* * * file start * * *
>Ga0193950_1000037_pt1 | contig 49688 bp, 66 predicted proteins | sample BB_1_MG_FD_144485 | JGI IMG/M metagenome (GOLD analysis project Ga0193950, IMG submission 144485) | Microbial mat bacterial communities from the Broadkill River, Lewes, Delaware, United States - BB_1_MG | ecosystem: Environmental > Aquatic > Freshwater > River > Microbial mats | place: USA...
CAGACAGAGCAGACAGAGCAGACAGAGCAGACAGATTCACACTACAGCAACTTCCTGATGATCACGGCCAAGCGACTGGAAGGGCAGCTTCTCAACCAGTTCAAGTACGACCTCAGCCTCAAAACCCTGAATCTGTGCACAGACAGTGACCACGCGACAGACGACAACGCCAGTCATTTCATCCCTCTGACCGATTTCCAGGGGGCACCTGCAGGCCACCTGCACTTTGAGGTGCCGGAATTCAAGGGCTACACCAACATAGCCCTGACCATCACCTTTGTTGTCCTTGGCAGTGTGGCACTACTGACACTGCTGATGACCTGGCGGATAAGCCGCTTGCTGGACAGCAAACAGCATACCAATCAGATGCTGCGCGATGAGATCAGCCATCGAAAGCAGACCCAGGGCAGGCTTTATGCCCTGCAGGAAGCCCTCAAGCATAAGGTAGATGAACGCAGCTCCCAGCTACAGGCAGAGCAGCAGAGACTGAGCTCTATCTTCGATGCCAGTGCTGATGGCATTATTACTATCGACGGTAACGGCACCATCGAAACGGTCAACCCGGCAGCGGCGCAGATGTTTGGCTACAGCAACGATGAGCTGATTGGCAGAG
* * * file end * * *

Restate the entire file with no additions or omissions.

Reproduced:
>Ga0193950_1000037_pt1 | contig 49688 bp, 66 predicted proteins | sample BB_1_MG_FD_144485 | JGI IMG/M metagenome (GOLD analysis project Ga0193950, IMG submission 144485) | Microbial mat bacterial communities from the Broadkill River, Lewes, Delaware, United States - BB_1_MG | ecosystem: Environmental > Aquatic > Freshwater > River > Microbial mats | place: USA...
CAGACAGAGCAGACAGAGCAGACAGAGCAGACAGATTCACACTACAGCAACTTCCTGATGATCACGGCCAAGCGACTGGAAGGGCAGCTTCTCAACCAGTTCAAGTACGACCTCAGCCTCAAAACCCTGAATCTGTGCACAGACAGTGACCACGCGACAGACGACAACGCCAGTCATTTCATCCCTCTGACCGATTTCCAGGGGGCACCTGCAGGCCACCTGCACTTTGAGGTGCCGGAATTCAAGGGCTACACCAACATAGCCCTGACCATCACCTTTGTTGTCCTTGGCAGTGTGGCACTACTGACACTGCTGATGACCTGGCGGATAAGCCGCTTGCTGGACAGCAAACAGCATACCAATCAGATGCTGCGCGATGAGATCAGCCATCGAAAGCAGACCCAGGGCAGGCTTTATGCCCTGCAGGAAGCCCTCAAGCATAAGGTAGATGAACGCAGCTCCCAGCTACAGGCAGAGCAGCAGAGACTGAGCTCTATCTTCGATGCCAGTGCTGATGGCATTATTACTATCGACGGTAACGGCACCATCGAAACGGTCAACCCGGCAGCGGCGCAGATGTTTGGCTACAGCAACGATGAGCTGATTGGCAGAG